Fading Scars: My Queer Disability History

Corbett Joan OToole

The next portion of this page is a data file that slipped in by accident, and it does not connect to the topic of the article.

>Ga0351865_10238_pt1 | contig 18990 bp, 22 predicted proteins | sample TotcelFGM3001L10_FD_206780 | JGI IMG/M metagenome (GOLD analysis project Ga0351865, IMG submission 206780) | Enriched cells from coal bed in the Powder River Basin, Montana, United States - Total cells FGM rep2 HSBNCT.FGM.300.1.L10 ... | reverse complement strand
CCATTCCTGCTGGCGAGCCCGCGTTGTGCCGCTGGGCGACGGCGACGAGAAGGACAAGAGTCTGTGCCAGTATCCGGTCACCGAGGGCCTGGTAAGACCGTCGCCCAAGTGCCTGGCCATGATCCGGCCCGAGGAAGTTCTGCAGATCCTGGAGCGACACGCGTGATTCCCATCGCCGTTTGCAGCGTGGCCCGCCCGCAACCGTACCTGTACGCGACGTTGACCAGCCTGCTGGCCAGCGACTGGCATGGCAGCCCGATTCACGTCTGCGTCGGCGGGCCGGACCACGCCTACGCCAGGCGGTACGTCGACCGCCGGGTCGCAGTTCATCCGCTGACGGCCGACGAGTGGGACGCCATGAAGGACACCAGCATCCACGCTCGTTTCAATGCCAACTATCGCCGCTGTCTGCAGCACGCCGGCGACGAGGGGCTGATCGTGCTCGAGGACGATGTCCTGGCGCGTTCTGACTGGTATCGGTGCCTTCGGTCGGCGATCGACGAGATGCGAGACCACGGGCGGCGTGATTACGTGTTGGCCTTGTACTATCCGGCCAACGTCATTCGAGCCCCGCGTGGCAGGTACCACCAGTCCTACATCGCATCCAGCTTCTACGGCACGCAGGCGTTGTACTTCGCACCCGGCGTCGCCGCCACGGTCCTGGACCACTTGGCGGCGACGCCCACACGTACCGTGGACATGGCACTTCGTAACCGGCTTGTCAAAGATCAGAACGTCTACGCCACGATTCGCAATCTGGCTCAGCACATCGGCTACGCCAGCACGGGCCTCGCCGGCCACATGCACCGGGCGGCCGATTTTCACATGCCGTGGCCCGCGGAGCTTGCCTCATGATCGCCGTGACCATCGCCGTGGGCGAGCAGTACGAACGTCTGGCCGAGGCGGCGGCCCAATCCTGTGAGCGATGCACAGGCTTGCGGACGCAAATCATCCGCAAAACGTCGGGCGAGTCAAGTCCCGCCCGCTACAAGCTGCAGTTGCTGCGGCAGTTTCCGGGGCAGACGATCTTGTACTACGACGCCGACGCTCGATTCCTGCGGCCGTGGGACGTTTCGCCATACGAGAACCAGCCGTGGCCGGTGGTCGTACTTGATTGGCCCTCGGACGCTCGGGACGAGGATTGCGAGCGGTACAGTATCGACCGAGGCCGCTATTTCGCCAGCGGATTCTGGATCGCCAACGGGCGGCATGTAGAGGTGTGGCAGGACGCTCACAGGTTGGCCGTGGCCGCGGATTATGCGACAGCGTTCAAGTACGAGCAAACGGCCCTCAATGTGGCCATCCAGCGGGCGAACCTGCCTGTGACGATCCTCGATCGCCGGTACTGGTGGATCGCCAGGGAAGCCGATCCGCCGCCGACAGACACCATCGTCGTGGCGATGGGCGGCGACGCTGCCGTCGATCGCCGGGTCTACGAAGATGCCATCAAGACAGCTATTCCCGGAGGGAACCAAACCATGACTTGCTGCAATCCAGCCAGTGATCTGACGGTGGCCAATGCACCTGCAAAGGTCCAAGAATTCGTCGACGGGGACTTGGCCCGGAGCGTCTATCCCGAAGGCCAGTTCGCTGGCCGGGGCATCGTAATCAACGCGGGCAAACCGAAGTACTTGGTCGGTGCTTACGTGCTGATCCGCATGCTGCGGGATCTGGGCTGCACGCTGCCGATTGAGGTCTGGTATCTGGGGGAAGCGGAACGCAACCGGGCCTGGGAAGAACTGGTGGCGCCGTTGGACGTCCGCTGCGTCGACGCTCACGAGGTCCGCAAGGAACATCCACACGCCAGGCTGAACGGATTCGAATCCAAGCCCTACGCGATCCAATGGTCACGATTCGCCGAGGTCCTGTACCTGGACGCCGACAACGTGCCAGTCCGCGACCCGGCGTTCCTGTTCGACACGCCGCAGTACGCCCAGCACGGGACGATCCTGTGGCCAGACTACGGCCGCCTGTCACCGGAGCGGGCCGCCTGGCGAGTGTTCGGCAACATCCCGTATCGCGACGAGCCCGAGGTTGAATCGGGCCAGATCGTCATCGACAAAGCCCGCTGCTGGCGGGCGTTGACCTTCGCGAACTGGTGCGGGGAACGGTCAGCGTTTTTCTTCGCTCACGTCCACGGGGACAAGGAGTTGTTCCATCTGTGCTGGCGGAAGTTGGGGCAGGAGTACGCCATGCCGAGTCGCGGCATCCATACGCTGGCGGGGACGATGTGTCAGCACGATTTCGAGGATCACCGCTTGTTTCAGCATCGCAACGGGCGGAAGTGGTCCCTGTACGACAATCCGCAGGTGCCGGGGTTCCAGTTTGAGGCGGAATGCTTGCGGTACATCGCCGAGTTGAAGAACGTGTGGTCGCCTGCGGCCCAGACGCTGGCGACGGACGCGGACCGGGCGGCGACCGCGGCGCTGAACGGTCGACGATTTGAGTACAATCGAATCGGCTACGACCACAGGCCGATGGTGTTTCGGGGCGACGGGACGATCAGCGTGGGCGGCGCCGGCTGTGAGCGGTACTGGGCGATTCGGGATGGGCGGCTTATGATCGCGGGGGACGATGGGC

Uncovering stories about disability history and life, OToole shares her firsthand account of some of the most dramatic events in Disability History, and gives voice to those too often yet left out. From the 504 Sit-in and the founding of the Center for Independent Living in Berkeley, to the Disability Forum at the International Woman's Conference in Beijing; through dancing, sports, queer disability organizing and being a disabled parent, OToole explores her own and the disability community's power and privilege with humor, insight and honest observations. "Corbett Joan OToole's Fading Scars: My Queer Disabled History is like a song-an anthem, a lullaby, a ballad, a love lyric and a chant all at once. This book of essays chronicles one person's life, but also the 40 years that disability rights and disability justice shaped American history. Its first-person accounts of historical events, fierce focus on disabled identities, and consistently accessible language and structure make it unusual-perhaps even unique-among disability memoirs. Bursting with ideas, stories, and arguments, Fading Scars is a book in which experience accrues into knowledge and emerges through the written word as wisdom. Fading Scars combines razor-sharp organization with passages of lyrical beauty. It establishes a new standard, perhaps even the beginning of a new aesthetic, for disability writing." - Margaret Price, author of Mad at School: Rhetorics of Mental Disability and Academic Life. "Illuminating disability history with clear and funny stories, this book builds a home where those of us who have lived on the sidelines can seek shelter." - Naomi Ortiz, Writer, Artist and Disability Justice Activist "Fading Scars is a must read for those interested in disability community, activism, and scholarship." - Kim Nielsen, author of A Disability History of the United States (ReVisioning American History)

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